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California and the West

Legislators Revisit School Bus Law

Safety: Opponents say regulation ordering drivers to flash lights as students get on and off vehicles is being ignored and causes accidents. Backers say it just needs more time to catch on.


SACRAMENTO — So many motorists are ignoring a new law designed to keep children safe as they scamper on and off their school buses that the state Legislature is considering a move to gut the statute.

That attempt is raising the anger of the law's supporters, who argue that it has not been given a chance to work.

The law took effect in January, when California joined every other state in the nation in requiring that school bus drivers turn on blinking red lights each time they load and unload young passengers.

Although compliance is improving, many motorists continue to disregard the new rule, zipping around buses and endangering unsuspecting children. Some who comply have been rear-ended, while others have been subjected to angry verbal assaults and gestures from hurrying commuters. School bus drivers have also experienced their share of abuse.

"People get mad, they flip me off, they honk their horns, they go into that center suicide lane to pass me," said Deborah Martin, who shuttles children in the Anaheim City School District and supports the new law. "It's almost like road rage around here."

A coalition of educators and private school bus operators are asking the Legislature to roll back key provisions of the new safety rule. The Assembly overwhelmingly approved a bill last month to provide wide-ranging exemptions to the law. Capitol insiders say that it appears to be headed toward victory in the Senate, where a key committee is scheduled to vote on the measure today.

Those supporting the bill say there is no need for flashing lights near traffic signals or schools or on major multilane roads. Instead, they say, bus warning lights should be saved for only the most dangerous situations, such as when a driver is escorting children across a street. Otherwise, they say, overwrought motorists simply ignore the red blinkers and speed by.

"They get desensitized to the flashing lights," said John Green, the state Education Department's transportation manager. "It's like driving on any big city street with hundreds of neon signs. After a while, you don't see any of them."

The effort to overturn the new law has drawn howls of protest from Tom Lanni, who battled three years to get it on the books after his son, Tommy, was killed at a school bus stop in Laguna Niguel.

He says California should give the new law a fair chance to work.

"The reality is, this law is going to save lives," Lanni said. "If the lights come on and traffic stops, there's a low probability a child will be killed."

There are signs the driving public is beginning to catch on. Although bus drivers report that many cars still roar by them at stops, state authorities say they have heard no reports of children being killed in accidents in which bus drivers have turned on warning lights.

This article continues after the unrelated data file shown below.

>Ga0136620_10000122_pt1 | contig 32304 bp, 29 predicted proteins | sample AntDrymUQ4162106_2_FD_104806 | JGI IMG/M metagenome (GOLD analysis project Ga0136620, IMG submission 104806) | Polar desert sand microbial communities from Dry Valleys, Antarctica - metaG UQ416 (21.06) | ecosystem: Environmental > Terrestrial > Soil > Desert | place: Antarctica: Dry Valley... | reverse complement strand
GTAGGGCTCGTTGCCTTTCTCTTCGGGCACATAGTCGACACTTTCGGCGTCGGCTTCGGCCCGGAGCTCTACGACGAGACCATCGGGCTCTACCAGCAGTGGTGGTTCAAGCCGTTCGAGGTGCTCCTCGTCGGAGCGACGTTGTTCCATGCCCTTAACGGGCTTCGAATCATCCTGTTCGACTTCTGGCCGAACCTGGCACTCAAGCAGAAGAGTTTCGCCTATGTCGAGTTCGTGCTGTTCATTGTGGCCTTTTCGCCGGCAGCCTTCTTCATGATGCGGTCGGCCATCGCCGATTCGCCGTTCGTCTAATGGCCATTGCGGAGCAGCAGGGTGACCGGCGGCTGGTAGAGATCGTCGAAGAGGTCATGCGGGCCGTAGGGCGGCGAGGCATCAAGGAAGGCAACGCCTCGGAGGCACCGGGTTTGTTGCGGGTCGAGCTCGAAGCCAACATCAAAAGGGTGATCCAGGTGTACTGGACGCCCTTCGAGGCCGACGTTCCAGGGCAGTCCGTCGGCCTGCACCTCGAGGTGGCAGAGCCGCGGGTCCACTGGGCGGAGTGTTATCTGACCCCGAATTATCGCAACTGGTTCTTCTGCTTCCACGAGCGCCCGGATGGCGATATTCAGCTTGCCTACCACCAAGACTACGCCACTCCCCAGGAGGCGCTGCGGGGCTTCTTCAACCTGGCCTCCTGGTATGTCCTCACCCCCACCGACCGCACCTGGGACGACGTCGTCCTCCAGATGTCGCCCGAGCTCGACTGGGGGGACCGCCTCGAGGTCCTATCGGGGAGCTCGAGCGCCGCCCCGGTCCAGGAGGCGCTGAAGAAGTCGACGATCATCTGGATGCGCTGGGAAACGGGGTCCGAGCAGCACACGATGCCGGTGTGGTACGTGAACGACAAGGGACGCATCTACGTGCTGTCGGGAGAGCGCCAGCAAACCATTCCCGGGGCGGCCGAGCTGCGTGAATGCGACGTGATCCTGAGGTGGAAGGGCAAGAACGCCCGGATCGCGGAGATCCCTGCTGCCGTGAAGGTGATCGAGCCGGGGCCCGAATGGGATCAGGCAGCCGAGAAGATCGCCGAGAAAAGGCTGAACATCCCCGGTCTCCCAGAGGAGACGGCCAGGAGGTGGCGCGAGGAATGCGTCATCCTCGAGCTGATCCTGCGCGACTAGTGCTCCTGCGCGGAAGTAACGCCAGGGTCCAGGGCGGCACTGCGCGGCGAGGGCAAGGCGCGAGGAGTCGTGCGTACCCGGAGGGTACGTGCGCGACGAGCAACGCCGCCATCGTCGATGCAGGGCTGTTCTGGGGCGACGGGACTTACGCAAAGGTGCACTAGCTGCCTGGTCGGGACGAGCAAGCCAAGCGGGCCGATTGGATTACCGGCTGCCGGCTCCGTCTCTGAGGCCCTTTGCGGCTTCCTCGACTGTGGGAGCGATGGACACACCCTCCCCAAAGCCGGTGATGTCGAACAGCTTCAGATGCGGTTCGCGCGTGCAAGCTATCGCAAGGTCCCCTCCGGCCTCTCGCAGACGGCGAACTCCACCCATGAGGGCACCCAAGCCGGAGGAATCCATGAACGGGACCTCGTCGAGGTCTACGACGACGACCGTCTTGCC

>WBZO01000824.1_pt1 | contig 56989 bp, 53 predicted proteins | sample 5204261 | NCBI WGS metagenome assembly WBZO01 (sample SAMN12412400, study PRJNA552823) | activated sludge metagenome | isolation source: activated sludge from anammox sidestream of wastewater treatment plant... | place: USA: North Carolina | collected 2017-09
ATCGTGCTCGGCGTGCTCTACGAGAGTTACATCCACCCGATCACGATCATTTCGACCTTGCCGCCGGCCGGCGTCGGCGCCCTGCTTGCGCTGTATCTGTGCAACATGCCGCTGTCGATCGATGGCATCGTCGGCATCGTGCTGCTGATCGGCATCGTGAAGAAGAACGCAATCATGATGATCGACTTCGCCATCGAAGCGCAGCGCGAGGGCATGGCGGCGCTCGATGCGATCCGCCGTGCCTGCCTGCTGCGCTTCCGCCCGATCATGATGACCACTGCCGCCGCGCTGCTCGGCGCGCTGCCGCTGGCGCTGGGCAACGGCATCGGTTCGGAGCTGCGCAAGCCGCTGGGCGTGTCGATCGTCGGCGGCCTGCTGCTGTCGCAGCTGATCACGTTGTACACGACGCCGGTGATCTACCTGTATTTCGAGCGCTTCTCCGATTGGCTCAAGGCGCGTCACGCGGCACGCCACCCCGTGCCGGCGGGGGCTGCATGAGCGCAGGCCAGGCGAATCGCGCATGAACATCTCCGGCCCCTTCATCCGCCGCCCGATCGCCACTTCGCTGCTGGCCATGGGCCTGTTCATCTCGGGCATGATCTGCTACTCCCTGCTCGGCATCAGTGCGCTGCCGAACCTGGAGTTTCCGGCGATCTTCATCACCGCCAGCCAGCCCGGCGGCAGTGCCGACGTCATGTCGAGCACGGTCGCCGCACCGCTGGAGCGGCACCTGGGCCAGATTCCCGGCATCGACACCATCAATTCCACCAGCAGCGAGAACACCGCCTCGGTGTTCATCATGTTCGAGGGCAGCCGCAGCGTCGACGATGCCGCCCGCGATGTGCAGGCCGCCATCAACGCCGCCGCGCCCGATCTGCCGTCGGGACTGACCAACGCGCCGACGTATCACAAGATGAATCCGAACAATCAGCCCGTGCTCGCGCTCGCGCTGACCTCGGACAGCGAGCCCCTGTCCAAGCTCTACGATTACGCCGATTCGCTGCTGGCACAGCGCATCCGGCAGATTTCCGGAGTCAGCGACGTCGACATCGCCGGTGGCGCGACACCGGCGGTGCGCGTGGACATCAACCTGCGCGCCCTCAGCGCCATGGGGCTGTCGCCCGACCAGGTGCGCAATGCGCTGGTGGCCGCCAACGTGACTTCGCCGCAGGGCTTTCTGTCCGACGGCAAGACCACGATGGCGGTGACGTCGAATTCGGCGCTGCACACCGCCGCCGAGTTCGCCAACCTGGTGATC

The law, named after Lanni's son, also has prodded districts to move bus stops off busy thoroughfares wherever possible.

In the Los Angeles Unified School District, where 70,000 children are ferried each day by 2,100 buses, many stops were shifted onto side streets in the weeks before the law went into effect, said Rick Boull't, the district's deputy transportation director.


Even before the Lanni law went into effect, California motorists were required to stop when a school bus flashed its red warning lights. But the lights were rarely used. Red blinkers were required only when a driver was shepherding children across a street.

Tommy Lanni's death changed all that. In 1994, the 7-year-old boy was new to town and riding the school bus for the first time. Confused, he jumped off at the wrong stop. As the first-grader darted in front of the bus to cross a busy street, he was struck by a pickup truck and killed. The bus driver was unaware that the boy would try to cross and didn't have his red lights flashing.

Devastated by the death, the boy's father and mother asked the Legislature to prevent such a tragedy from happening to someone else, pushing for the use of flashing lights at every school bus stop. They reasoned that children can be unpredictable, particularly in the rough-and-tumble atmosphere after school, and that motorists need a reminder to take care around a school bus.

Bus operators, the state schools department and a few districts disagreed, saying that the measure could actually increase risks to children and motorists.

"It was not well thought-out," said Ron Kinney, state school transportation chief for Laidlaw Transit Inc., a private busing firm.

When the new law went into effect Jan. 1, the driving public was nearly clueless. "There was," Green said, "wholesale disregard for the lights."

Police and the Highway Patrol first issued warnings to offending motorists, and then handed out tickets for more than $250 each.

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